What Does Syntax Mean?


3 Answers

Yo Kass Profile
Yo Kass answered
Syntax can be simply described as 'the rules of sentence structure'.

The rules of syntax are associated with the way parts of speech like the noun, adjectives, verbs, etc, are used in a phrase, clause or a sentence to sound right and make grammatical sense.

What does syntax mean in literature? You'd be likely to hear the word 'syntax' being used to examine the grammatical structure of a piece of writing or literature. Often teachers will refer to it when studying the way a writer forms a sentence or phrase.

Essentially, syntax is a very broad field of study that attempts to understand and create rules for the way individual parts of a sentence work together the way they do.

The discipline crosses all language boundaries, and so is by no means unique to English.
In fact, one major area of syntactic studies focuses on how structure in language is inherent to the structure of the human mind. This field is known as generative grammar.

The study of syntax is heavily linked with other branches of linguistics that examine the way we communicate, these include:
  • Semantics
  • Morphology
  • Pragmatics
  • Discourse Analysis
What does syntax mean in computer programming? Syntax in computer programming can be regarded in much the same way the syntax of a spoken or written language is. Just as English sentences are formed by words and phrases of different types, computer syntax looks at how individual segments of information must be presented in order for a computer to make sense of their meaning as a whole.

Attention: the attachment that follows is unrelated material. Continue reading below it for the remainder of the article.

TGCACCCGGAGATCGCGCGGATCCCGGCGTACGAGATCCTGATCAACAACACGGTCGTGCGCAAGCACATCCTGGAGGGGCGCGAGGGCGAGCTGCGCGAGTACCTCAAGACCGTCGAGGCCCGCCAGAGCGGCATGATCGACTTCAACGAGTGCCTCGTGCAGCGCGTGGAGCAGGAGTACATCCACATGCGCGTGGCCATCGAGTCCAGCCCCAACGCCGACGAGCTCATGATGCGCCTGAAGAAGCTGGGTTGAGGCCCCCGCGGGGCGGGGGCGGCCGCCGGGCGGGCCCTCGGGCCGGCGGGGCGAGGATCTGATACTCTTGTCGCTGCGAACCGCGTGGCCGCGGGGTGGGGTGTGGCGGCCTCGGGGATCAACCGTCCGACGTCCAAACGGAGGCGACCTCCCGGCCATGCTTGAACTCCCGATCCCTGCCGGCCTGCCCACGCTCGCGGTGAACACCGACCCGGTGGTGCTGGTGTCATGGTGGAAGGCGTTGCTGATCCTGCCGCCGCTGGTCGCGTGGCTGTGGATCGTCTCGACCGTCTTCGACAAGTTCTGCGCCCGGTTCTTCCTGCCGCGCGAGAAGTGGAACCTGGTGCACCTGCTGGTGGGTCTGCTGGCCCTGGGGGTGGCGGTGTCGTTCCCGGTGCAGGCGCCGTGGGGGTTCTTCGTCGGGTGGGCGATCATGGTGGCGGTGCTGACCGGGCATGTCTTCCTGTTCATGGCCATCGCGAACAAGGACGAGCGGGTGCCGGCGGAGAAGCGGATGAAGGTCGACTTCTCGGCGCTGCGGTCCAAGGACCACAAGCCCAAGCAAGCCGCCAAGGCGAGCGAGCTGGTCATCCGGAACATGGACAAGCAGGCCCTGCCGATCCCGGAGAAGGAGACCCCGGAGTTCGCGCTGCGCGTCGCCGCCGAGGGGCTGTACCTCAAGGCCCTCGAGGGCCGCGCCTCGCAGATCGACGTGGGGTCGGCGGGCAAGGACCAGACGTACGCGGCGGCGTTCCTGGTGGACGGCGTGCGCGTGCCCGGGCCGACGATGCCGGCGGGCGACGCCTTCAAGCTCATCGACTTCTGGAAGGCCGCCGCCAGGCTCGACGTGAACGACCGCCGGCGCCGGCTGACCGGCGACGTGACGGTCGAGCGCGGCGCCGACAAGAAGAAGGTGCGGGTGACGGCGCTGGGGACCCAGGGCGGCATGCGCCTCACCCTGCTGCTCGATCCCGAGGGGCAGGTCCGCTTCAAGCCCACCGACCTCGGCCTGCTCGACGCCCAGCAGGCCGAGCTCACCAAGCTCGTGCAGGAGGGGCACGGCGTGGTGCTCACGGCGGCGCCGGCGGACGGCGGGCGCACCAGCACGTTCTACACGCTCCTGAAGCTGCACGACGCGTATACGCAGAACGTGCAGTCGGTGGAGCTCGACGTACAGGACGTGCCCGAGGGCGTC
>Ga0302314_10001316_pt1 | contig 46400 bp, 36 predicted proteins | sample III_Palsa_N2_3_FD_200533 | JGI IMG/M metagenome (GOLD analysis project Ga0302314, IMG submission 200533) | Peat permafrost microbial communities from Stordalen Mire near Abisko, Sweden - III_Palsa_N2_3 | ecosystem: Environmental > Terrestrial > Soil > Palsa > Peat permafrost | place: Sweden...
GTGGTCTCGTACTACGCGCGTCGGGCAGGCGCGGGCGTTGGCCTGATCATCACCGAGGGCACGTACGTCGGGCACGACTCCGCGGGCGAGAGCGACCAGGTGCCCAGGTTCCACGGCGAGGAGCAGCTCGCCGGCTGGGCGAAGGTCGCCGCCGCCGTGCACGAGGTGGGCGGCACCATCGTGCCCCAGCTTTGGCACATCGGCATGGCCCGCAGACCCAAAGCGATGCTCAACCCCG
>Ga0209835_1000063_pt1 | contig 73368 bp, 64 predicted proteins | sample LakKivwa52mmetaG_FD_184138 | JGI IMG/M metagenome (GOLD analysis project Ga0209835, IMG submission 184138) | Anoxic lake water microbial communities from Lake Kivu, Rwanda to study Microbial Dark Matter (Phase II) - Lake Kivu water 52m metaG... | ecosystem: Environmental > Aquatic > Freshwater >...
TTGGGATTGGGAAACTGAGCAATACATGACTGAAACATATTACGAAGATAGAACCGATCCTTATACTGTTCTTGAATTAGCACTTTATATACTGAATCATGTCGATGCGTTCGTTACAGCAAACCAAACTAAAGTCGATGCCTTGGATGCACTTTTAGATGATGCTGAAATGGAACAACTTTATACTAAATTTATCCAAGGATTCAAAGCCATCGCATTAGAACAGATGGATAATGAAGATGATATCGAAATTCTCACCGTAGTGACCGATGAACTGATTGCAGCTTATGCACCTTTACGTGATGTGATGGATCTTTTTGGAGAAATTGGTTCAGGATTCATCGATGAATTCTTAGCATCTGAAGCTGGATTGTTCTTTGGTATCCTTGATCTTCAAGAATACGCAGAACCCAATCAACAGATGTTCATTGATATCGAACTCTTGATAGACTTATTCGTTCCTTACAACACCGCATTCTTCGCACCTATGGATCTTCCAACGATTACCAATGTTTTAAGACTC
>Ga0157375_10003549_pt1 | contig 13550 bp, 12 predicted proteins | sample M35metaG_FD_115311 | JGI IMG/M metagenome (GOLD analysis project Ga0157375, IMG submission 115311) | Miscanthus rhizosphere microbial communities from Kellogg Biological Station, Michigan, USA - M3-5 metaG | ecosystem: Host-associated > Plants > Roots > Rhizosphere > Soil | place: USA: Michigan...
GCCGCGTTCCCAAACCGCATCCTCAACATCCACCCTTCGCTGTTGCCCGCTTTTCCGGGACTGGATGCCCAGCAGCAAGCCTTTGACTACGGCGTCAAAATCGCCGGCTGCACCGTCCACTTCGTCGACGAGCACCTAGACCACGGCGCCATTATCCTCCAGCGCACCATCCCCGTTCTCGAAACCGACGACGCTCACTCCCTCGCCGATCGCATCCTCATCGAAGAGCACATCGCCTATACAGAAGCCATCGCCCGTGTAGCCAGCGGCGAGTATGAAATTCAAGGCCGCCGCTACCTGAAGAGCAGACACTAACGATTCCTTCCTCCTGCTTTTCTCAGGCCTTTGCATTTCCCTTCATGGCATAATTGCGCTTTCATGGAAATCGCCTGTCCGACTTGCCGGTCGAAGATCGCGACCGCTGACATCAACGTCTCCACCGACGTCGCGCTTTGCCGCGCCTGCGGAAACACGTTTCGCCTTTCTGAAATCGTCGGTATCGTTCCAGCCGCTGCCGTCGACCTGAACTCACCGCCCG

Learning the 'syntax' of a computer language like C++ is exactly the same as learning the rules of grammar in a foreign language. Without understand the syntax of a language, you can learn as much vocabulary as you want, but without presenting it in the correct format, it will be a meaningless string of data.
Will Martin Profile
Will Martin answered
Syntax is another name for word order - the way that words are arranged in a sentence and their relation to each other.  Syntax affects meaning - without it, we would speak in jumbled sentences (i.e. It's because of the rules of syntax that we would say "The black dog is chasing the green ball" rather than "ball is dog black green the chasing" or any other arrangement we feel like.  This doesn't mean that syntax is fixed for all time, only that there must be general agrement on the rules if language is to function. In fact the syntax of English (and of many other languages) has changed over time. Middle English word order was quite different; a sentence like "with him there was dwelling a poor scholar" would be "a poor scholar was living with him" today.  Traces of the older syntax can still be found in expressions like "Neither am I" and "never have I been so surprised, but in general, modern English follows the basic syntactical rule of subject-verb-object ("the cat sat on the mat," not "on the mat sat the cat.")
Anonymous Profile
Anonymous answered
For example: A calculator will display 'Syn ERROR' when the formula entered does not follow the programmed set of rules; such as '3 X xy2'

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